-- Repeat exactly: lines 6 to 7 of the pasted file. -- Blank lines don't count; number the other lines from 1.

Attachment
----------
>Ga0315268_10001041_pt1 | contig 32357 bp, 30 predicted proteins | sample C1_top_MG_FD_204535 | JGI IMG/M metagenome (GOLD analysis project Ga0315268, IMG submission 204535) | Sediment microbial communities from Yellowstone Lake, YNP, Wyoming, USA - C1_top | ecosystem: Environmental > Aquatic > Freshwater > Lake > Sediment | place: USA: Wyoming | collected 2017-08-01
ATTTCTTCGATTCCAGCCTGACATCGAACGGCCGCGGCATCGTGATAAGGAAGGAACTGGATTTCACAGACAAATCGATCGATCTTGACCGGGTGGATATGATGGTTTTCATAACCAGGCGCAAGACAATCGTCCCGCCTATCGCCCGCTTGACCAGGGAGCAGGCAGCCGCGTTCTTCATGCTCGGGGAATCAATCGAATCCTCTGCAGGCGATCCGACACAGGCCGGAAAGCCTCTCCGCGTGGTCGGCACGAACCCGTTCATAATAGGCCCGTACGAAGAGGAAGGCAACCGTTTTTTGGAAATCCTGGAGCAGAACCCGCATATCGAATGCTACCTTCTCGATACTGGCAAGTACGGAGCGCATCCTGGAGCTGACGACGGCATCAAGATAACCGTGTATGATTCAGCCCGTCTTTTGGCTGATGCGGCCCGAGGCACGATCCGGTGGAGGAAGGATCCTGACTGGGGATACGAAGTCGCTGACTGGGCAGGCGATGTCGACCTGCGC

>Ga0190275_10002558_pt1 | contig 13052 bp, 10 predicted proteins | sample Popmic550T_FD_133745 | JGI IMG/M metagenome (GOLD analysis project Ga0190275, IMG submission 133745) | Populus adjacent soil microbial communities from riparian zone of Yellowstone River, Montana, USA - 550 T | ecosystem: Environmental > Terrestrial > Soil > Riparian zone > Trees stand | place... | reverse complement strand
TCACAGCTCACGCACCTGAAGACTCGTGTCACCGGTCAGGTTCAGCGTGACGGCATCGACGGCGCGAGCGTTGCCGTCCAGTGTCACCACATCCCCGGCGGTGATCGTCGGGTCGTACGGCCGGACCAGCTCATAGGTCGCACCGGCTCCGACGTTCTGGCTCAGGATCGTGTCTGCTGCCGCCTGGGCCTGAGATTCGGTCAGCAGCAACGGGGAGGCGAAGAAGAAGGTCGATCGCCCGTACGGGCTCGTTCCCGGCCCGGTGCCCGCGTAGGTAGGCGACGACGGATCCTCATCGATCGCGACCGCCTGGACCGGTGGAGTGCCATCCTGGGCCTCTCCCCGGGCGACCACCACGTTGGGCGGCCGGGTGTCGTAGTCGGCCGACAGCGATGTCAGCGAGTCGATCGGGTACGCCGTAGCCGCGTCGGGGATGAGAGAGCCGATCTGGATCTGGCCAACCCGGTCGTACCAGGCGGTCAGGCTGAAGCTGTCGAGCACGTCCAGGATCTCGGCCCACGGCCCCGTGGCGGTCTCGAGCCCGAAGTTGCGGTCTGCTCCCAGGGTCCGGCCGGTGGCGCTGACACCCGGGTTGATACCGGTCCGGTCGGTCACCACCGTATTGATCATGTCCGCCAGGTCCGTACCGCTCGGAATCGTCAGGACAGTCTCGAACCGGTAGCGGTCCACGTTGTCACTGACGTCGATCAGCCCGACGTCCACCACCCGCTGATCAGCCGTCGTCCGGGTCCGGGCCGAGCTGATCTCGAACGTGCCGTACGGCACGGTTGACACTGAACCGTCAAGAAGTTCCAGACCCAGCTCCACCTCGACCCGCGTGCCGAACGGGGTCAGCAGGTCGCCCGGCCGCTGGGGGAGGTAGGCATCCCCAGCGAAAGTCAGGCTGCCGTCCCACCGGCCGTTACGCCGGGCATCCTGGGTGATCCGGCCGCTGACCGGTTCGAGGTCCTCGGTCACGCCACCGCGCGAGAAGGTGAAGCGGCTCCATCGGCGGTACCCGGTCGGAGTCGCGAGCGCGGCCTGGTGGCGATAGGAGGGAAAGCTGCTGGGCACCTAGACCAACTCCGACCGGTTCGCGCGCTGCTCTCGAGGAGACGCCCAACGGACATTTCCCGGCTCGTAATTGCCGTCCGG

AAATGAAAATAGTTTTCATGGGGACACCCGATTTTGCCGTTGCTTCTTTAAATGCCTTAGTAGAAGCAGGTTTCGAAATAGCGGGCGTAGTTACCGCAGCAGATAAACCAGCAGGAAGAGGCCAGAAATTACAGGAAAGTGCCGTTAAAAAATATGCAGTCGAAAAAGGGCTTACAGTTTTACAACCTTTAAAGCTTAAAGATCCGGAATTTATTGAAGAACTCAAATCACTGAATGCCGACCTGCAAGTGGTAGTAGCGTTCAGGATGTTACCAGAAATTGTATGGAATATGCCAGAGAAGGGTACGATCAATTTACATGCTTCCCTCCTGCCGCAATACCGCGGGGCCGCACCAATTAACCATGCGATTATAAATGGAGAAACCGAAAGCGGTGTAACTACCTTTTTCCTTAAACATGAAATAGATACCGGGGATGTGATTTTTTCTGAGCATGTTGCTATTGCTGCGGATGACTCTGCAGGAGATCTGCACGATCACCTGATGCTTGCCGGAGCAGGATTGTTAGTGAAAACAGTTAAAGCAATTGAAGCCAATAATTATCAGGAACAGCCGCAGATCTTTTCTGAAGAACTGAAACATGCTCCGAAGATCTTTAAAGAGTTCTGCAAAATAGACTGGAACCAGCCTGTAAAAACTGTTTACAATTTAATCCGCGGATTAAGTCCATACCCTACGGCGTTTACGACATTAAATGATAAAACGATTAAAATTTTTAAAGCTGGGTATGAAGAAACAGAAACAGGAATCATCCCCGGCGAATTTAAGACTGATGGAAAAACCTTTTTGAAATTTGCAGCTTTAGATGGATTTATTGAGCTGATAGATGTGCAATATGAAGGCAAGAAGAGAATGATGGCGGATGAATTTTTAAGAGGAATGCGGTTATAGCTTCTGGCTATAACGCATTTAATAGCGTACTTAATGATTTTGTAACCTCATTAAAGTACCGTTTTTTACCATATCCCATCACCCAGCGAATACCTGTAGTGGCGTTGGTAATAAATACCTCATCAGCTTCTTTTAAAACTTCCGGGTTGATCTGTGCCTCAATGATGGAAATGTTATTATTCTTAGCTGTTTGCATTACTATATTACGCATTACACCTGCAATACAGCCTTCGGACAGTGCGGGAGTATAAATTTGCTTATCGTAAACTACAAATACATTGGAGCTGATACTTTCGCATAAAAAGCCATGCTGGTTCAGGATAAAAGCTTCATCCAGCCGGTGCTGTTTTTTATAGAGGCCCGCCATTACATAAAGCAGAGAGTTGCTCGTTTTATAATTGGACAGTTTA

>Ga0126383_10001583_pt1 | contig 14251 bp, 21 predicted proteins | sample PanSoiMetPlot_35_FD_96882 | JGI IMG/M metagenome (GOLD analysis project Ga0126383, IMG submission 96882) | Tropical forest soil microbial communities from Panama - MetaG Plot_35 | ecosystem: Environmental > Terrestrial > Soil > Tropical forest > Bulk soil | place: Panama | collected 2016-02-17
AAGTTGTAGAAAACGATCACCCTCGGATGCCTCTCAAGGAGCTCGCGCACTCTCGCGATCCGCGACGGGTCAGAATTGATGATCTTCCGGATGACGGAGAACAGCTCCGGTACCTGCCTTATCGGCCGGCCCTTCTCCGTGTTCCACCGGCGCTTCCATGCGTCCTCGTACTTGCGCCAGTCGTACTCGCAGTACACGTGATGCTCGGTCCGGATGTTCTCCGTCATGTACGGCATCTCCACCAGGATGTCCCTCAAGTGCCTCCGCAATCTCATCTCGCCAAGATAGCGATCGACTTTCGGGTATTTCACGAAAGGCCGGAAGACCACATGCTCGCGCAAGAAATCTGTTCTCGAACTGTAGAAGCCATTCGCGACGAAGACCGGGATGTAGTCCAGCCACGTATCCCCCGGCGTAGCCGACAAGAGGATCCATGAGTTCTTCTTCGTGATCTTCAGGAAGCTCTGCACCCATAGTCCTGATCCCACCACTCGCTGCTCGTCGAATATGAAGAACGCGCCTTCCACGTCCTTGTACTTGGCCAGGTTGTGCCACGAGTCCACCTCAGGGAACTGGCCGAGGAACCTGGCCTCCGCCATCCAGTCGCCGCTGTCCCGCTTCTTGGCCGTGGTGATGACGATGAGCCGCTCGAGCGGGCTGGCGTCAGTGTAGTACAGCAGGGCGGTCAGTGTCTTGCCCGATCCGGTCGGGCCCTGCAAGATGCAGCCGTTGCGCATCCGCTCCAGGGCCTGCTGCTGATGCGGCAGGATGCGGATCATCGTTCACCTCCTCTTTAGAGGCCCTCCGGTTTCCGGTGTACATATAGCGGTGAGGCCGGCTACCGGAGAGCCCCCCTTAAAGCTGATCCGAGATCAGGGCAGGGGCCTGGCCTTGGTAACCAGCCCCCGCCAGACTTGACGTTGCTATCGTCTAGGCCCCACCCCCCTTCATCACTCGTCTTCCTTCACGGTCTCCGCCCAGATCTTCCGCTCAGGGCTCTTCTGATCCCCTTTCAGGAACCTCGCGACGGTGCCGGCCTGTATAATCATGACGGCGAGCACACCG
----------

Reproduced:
>Ga0126383_10001583_pt1 | contig 14251 bp, 21 predicted proteins | sample PanSoiMetPlot_35_FD_96882 | JGI IMG/M metagenome (GOLD analysis project Ga0126383, IMG submission 96882) | Tropical forest soil microbial communities from Panama - MetaG Plot_35 | ecosystem: Environmental > Terrestrial > Soil > Tropical forest > Bulk soil | place: Panama | collected 2016-02-17
AAGTTGTAGAAAACGATCACCCTCGGATGCCTCTCAAGGAGCTCGCGCACTCTCGCGATCCGCGACGGGTCAGAATTGATGATCTTCCGGATGACGGAGAACAGCTCCGGTACCTGCCTTATCGGCCGGCCCTTCTCCGTGTTCCACCGGCGCTTCCATGCGTCCTCGTACTTGCGCCAGTCGTACTCGCAGTACACGTGATGCTCGGTCCGGATGTTCTCCGTCATGTACGGCATCTCCACCAGGATGTCCCTCAAGTGCCTCCGCAATCTCATCTCGCCAAGATAGCGATCGACTTTCGGGTATTTCACGAAAGGCCGGAAGACCACATGCTCGCGCAAGAAATCTGTTCTCGAACTGTAGAAGCCATTCGCGACGAAGACCGGGATGTAGTCCAGCCACGTATCCCCCGGCGTAGCCGACAAGAGGATCCATGAGTTCTTCTTCGTGATCTTCAGGAAGCTCTGCACCCATAGTCCTGATCCCACCACTCGCTGCTCGTCGAATATGAAGAACGCGCCTTCCACGTCCTTGTACTTGGCCAGGTTGTGCCACGAGTCCACCTCAGGGAACTGGCCGAGGAACCTGGCCTCCGCCATCCAGTCGCCGCTGTCCCGCTTCTTGGCCGTGGTGATGACGATGAGCCGCTCGAGCGGGCTGGCGTCAGTGTAGTACAGCAGGGCGGTCAGTGTCTTGCCCGATCCGGTCGGGCCCTGCAAGATGCAGCCGTTGCGCATCCGCTCCAGGGCCTGCTGCTGATGCGGCAGGATGCGGATCATCGTTCACCTCCTCTTTAGAGGCCCTCCGGTTTCCGGTGTACATATAGCGGTGAGGCCGGCTACCGGAGAGCCCCCCTTAAAGCTGATCCGAGATCAGGGCAGGGGCCTGGCCTTGGTAACCAGCCCCCGCCAGACTTGACGTTGCTATCGTCTAGGCCCCACCCCCCTTCATCACTCGTCTTCCTTCACGGTCTCCGCCCAGATCTTCCGCTCAGGGCTCTTCTGATCCCCTTTCAGGAACCTCGCGACGGTGCCGGCCTGTATAATCATGACGGCGAGCACACCG